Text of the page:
By: Ethan Scully
If you’d asked me a few months ago – “What do Oaxaca, Mexico, and Thiès, Senegal, have in common?” – I might have assumed it was a trick question. What could these North American and West African regions, which speak different languages and are located on opposite sides of the globe, possibly share with each other? Now, thanks to the generosity of our in-country partners and the small farmers they support, I can begin to tell you.
I joined Groundswell in October 2020, and ever since then, I’d been waiting for a chance to see just one of our programs in action. Now, in the span of two months, I’ve had the opportunity to see two!
At the end of May 2021, Steve Brescia, Christopher Sacco, and I traveled to Thiès for Groundswell West Africa’s Regional Conference and to meet with our colleagues from Burkina Faso, Mali, Ghana, and, of course, Senegal. With Agrécol Afrique hosting, Groundswell’s West Africa network partners had an invaluable opportunity to meet and share lessons, experiences, and results from the various programs they’d been implementing over the past year, while also discussing plans for years to come. Having studied French for a couple of years and spending a semester in France during college, I was excited to be putting it to use again and felt comfortable despite the fact I was on an entirely new continent.
After two days in the conference room, it was finally time to go out into the field and see everything that, until then, I’d only been able to see on paper. Over the next three days, Agrécol took all of us to agroecological market gardens, a processing facility, and a restaurant, all owned and operated by women’s savings and credit groups, who, with Agrécol’s aid were inspired to come together and make better lives for themselves and their families. What I saw in the field made it clear this type of food system truly supports and uplifts those who labor, as well as the environment.
Almost a month later, Steve and I were off again, this time to Oaxaca to attend the closing meeting of Catalyzing Resilient Farmer Seed Systems in Mexico, a project carried out by eight organizations across three Mexican states, with the support of the WK Kellogg Foundation. Here, the various farmers and organizations involved would come together to exchange knowledge and lessons learned throughout the project’s duration.
Now, if I said I was comfortable in Senegal because of my French, let me just say it was the complete opposite in Mexico. I started taking Spanish lessons about 3 months ago, and the thought of having to speak it with anybody other than my tutor was, shall we say, disconcerting. Imagine how I felt when on my first night there, my colleague, Groundswell’s Regional Coordinator for Latin America and the Caribbean, Edwin Escoto told me I would be taking an hour-long bus ride to Nochixtlan at 6:00 in the morning to tag along on some farm visits to get the farmers’ thoughts on how the project went and their hopes for the future.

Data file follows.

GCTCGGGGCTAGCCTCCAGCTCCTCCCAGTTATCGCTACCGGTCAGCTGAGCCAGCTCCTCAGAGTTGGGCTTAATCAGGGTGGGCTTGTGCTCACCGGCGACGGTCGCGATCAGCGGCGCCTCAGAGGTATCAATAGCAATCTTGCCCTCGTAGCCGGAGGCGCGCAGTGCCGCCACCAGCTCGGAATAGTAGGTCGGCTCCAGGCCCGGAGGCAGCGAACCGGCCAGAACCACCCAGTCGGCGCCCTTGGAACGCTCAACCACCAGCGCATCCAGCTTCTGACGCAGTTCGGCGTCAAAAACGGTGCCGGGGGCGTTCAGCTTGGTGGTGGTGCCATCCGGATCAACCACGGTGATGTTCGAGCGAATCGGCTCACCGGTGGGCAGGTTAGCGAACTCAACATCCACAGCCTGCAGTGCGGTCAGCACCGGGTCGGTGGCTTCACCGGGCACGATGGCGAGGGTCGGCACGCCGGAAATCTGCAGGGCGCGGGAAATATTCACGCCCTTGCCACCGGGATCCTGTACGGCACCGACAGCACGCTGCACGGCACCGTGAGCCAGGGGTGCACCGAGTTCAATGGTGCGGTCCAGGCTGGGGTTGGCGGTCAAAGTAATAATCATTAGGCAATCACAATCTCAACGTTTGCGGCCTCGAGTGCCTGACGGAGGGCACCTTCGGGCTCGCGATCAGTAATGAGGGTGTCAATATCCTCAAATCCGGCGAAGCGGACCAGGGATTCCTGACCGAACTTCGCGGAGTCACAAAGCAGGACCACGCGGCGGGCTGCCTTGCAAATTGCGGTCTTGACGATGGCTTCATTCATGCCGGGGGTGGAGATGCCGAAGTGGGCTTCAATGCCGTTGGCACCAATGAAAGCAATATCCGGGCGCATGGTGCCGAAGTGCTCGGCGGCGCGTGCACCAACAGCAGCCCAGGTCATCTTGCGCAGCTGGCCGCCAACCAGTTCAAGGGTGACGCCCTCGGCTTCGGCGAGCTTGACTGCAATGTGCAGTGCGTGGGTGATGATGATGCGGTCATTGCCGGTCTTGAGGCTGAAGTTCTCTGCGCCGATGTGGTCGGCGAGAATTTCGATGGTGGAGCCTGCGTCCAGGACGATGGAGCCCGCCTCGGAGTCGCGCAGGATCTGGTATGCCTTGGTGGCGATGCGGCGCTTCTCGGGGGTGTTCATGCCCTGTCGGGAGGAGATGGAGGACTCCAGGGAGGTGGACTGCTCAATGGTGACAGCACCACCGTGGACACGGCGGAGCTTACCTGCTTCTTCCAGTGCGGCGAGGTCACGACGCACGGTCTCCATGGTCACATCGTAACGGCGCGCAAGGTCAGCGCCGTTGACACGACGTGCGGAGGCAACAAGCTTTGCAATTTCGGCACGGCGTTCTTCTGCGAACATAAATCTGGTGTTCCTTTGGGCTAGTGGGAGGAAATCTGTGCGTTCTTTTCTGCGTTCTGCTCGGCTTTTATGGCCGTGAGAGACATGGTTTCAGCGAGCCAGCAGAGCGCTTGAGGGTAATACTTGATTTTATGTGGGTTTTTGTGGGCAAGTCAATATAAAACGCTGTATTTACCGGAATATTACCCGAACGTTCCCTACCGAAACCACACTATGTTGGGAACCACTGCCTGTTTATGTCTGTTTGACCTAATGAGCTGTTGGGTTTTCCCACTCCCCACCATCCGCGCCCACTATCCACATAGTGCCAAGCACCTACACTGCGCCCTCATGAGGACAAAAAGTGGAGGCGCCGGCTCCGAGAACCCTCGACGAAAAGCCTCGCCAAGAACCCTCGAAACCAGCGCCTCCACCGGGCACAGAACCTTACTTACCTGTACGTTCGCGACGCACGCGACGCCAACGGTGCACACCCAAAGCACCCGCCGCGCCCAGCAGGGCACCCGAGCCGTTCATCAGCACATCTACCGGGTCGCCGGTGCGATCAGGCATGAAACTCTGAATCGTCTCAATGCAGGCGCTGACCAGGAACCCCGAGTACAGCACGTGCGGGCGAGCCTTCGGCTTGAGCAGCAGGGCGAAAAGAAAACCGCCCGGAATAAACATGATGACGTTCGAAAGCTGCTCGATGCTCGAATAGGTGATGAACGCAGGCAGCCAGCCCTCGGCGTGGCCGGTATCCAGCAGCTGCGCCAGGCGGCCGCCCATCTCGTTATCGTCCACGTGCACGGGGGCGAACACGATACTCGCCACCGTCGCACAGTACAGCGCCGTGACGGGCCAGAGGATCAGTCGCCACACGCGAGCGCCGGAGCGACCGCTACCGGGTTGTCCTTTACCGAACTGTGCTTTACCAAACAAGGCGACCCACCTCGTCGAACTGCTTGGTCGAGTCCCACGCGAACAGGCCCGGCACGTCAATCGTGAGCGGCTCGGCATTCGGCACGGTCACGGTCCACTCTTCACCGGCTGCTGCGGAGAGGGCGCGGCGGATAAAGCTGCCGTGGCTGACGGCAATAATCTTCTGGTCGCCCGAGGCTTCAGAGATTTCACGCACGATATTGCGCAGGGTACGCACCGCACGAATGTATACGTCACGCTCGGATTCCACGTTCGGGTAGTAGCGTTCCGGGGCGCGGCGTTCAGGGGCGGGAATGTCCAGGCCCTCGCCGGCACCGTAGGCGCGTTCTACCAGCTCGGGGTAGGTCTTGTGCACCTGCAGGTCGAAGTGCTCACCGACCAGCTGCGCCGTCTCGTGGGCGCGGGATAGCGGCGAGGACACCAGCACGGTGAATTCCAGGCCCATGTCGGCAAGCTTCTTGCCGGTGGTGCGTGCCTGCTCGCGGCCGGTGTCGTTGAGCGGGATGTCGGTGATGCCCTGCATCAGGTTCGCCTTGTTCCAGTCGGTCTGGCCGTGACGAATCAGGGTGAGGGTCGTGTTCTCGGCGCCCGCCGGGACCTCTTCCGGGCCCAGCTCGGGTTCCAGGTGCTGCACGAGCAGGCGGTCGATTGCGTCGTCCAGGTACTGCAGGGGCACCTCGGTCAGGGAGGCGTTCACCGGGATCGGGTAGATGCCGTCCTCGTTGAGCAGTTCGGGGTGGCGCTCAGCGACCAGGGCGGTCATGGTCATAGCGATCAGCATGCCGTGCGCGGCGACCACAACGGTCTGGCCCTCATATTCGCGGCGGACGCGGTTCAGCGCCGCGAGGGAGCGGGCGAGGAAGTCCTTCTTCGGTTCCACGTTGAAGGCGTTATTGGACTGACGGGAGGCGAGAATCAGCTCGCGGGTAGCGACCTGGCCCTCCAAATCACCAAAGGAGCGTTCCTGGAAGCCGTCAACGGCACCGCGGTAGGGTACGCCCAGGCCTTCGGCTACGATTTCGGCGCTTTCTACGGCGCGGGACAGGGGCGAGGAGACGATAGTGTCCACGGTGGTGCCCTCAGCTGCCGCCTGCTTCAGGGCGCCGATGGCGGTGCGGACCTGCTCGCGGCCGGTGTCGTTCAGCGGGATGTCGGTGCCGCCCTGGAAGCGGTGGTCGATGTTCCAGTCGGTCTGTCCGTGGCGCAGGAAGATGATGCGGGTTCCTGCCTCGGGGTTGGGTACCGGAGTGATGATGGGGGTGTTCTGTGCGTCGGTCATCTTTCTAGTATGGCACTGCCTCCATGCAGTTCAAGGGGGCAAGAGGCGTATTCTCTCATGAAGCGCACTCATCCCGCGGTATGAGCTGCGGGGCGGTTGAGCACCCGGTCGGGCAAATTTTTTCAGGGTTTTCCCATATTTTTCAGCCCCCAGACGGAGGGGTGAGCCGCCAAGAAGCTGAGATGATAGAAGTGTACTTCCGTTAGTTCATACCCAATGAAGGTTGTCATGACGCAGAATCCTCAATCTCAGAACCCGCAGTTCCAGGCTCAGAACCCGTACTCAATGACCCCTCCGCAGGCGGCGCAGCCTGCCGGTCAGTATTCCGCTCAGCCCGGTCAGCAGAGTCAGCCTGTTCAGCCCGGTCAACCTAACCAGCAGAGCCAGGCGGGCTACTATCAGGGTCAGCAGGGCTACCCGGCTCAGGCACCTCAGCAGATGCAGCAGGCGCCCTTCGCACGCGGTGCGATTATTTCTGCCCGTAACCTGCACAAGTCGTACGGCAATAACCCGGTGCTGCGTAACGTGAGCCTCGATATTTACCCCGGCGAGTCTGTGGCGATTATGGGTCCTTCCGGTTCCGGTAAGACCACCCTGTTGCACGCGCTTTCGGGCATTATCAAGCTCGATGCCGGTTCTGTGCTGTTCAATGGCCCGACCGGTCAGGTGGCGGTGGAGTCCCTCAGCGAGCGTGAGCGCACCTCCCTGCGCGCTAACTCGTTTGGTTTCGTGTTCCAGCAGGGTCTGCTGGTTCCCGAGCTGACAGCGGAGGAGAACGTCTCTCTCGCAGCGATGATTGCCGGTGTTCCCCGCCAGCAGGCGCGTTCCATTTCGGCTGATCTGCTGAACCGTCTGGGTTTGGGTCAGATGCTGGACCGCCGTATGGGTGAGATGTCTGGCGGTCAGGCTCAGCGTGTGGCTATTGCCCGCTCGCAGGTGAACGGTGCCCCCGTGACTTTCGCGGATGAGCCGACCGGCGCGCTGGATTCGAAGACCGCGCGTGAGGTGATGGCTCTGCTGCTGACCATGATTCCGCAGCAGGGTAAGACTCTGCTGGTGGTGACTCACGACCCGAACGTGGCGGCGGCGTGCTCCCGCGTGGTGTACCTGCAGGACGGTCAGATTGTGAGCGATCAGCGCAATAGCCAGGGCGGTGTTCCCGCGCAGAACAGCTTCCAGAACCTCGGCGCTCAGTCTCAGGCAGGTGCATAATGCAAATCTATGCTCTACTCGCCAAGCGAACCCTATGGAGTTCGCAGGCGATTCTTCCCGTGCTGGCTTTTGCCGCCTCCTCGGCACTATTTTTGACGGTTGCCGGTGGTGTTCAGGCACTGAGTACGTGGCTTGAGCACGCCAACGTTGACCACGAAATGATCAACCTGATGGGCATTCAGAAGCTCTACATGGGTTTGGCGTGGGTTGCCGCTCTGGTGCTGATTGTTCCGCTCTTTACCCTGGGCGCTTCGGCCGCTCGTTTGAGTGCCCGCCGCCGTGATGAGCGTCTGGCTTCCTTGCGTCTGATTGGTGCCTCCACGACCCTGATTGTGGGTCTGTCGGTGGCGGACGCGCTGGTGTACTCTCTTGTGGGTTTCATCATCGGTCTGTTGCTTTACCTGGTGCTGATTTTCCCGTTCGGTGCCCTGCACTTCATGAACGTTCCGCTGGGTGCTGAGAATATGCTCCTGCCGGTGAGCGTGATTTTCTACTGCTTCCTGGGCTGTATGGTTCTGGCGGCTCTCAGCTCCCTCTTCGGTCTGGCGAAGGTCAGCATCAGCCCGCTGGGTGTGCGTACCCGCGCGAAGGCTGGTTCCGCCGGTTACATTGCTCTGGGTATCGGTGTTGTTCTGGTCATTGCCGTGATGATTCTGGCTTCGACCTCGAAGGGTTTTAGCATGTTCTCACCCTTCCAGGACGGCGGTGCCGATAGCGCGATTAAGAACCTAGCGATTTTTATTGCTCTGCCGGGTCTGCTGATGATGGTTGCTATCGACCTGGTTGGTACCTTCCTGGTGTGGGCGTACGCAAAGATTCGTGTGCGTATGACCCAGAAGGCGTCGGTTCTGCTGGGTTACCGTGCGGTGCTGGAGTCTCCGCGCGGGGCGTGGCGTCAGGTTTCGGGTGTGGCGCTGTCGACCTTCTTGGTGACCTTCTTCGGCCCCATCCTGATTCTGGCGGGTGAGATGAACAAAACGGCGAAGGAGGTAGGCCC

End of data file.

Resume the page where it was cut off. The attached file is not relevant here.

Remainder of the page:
That didn’t exactly put my fears to rest, but as soon as I hopped off the bus, I was made to feel at home by my colleagues at Centro de Desarrollo Integral Campesino de la Mixteca (CEDICAM), who encouraged me to stumble through half-broken Spanish sentences over breakfast, just like the amazing hosts they are. If there’s one thing I’ll take away from this trip, it will be the amazing hospitality I was shown by everyone who was kind enough to welcome me into their home or serve me a hot meal.
Throughout the rest of the week, now with Steve and Edwin there to translate for me, we were able to witness extremely powerful conversations between farmers from across the country living in similarly harsh conditions, all turning to agroecology as a means to reclaim cultural traditions and secure their future economic and food security. It was astounding to see everything they’d accomplished over the past three years and extremely encouraging to hear about what they already had planned for the future.
Now to return to the original question – “What do Thiès, Senegal, and Oaxaca, Mexico, have in common?” To me, the answer is as clear as a glass of Mezcal, something I was also lucky enough to share with my hosts in Oaxaca. The farmers I met in both regions have an overwhelming sense of solidarity and loyalty, not only with other members of their respective communities, but also with the land they cultivate, and industrial agricultural systems have completely ignored these two basic building blocks of a healthy food system.
I believe this speaks to why agroecology is often seen as such a desirable alternative for rural communities aiming to reclaim their sense of autonomy from external actors directly or indirectly destroying their land and cultural heritage in exchange for short-term profits. As intersecting environmental and economic crises continue to impact communities living at the frontlines of climate change, we must remember that those best positioned to design and implement solutions are often the ones who are impacted by them on a daily basis. I’ve been fortunate enough to witness this truth firsthand, and it’s part of my work with Groundswell to share this as far and wide as possible, and I look forward to doing so with the help of my colleagues and our network partners around the world.